As the child grows, parents want to give their kids a step up and find the latest and greatest educational and play apps. They buy smart toys, fitness trackers, voice assistants, and phone watches with GPS trackers to give kids the freedom to go out and play and more. Then gaming and personal smartphones enter the picture. Imagine when you were a kid being able to ask Alexa or Siri to check your math homework, tell you a joke and dictate what you watch or listen to. Between formal and informal online learning and online registrations for after school programs and summer camps, the personal data of both the child and parent are living in many databases. By the time a child is 13 their parents will have posted an average of 1,300 photos and videos of them on social media, according to the report, Who knows what about me?.

As the child hits adolescence, we start to see kids engaging directly with online services to get access to social networks, free content, prizes and more. In doing this, kids and parents both sign off on the terms and conditions of a variety of services and give consent that provides companies the right to lawfully process their data. BUT is the consent given really informed or meaningful? Do they really understand what is being collected and sold to third and fourth parties?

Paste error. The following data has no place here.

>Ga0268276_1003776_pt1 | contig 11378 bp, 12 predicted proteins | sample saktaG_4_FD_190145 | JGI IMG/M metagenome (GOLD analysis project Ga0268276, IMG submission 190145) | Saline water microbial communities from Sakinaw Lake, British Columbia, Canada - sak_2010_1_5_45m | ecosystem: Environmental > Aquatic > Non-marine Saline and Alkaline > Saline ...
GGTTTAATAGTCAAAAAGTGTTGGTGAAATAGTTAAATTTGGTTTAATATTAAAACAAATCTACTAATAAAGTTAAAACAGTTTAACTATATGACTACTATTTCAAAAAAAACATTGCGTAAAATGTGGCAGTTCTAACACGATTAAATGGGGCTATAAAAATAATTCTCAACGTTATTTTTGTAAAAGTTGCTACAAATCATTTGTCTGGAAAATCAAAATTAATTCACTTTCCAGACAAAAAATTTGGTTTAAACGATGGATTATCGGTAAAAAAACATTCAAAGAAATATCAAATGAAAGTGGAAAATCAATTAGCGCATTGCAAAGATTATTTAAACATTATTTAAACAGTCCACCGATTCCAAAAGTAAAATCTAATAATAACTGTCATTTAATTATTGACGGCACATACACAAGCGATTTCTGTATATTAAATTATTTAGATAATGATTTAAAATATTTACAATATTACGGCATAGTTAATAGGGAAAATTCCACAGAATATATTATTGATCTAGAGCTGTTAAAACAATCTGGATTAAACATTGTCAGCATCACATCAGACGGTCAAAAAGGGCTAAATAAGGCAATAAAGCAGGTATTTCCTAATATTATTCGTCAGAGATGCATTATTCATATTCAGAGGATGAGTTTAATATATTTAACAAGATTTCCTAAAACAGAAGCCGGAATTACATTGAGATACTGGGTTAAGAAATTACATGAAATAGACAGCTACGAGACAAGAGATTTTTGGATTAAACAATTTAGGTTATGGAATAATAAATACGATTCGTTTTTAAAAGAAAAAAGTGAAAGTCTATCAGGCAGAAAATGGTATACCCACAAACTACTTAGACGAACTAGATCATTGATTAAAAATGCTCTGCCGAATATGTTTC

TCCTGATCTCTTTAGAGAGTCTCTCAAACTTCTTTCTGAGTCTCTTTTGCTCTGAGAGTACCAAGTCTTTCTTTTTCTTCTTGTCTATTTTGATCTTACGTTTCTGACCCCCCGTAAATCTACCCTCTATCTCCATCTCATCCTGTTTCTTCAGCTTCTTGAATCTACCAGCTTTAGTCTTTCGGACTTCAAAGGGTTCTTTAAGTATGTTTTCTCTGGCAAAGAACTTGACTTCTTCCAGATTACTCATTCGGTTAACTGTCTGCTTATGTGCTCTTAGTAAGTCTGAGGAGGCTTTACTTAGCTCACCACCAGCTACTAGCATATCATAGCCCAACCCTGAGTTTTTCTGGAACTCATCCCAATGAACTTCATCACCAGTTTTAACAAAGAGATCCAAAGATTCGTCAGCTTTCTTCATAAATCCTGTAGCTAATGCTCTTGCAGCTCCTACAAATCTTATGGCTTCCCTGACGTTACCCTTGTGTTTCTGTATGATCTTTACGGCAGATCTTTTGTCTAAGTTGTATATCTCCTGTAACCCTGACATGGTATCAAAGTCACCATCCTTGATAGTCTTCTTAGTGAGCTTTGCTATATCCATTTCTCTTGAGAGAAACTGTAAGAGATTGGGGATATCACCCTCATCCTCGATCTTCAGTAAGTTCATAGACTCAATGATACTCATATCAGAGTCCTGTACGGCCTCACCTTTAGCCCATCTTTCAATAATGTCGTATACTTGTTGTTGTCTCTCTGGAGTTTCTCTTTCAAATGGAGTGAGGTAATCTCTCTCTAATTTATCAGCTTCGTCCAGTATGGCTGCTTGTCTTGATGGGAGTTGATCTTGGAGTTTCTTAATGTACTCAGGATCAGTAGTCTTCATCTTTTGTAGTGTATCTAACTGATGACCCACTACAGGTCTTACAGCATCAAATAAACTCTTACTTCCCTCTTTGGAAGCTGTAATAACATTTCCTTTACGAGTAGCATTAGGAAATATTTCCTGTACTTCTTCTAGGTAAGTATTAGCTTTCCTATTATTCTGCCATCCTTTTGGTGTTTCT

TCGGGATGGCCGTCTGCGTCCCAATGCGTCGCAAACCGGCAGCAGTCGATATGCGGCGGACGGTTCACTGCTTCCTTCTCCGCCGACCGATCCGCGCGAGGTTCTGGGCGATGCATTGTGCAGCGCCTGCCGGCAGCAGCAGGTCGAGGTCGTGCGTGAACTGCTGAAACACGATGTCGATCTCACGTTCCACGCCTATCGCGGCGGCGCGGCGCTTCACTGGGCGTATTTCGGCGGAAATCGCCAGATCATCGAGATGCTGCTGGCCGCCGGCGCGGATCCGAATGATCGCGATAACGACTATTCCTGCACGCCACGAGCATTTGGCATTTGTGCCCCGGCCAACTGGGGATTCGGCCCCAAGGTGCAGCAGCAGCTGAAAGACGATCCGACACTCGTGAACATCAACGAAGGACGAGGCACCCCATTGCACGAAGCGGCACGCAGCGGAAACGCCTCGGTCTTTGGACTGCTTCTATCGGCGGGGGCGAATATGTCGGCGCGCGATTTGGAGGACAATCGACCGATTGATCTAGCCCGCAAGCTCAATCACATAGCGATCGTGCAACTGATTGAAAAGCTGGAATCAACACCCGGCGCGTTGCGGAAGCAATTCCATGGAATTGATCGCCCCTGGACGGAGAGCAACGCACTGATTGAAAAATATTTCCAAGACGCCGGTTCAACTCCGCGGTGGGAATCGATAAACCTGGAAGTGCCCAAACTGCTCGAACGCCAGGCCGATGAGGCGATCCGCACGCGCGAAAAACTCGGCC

We now live in a world with an estimated 25 billion connected devices worldwide. Many of those in the hands of children. The datafication of families and children is not only happening because families use apps, search engines, or social media, but also because, the society around them is increasingly becoming automated and data driven. From doctor’s appointments to schools, from supermarkets to home technologies, family life is being surveilled, tracked, and analyzed in almost unimaginable ways.

Children are at risk and that risk is growing. They are digital natives, not digital experts. And, it is our job as corporations, governments, schools and parents to do everything possible to protect and guide them. Corporations need to fiercely protect user data and monitor and remove inappropriate content. Schools also need to do more to protect data and how they vet the online platforms and apps they put into the hands of children. Governments need to improve existing laws to do even more to protect children online and have the resources to actually enforce them and hold companies accountable.

And, parents need to double-up their efforts to understand the technology their children are using and take online threats seriously. It’s time for them to talk to their children about the benefits but also the costs of time online, the dangers on the internet that exist and utilize parental controls to protect them and create consistent, healthy screen-time habits.

The digital world brings a wealth of benefits to children. It opens a world of opportunity. Children have rights and should be able to access content and services in a safe, responsible and privacy enhanced way without being exploited. Building trust and proving integrity will help keep the user long into the future, a business benefit in itself. Allowing children to benefit from all the positives of new technology while protecting their privacy and safety must be top of the agenda for all.

Children today are the first generation to be datafied from before they are even born.

(See infographic below).




Topics: Privacy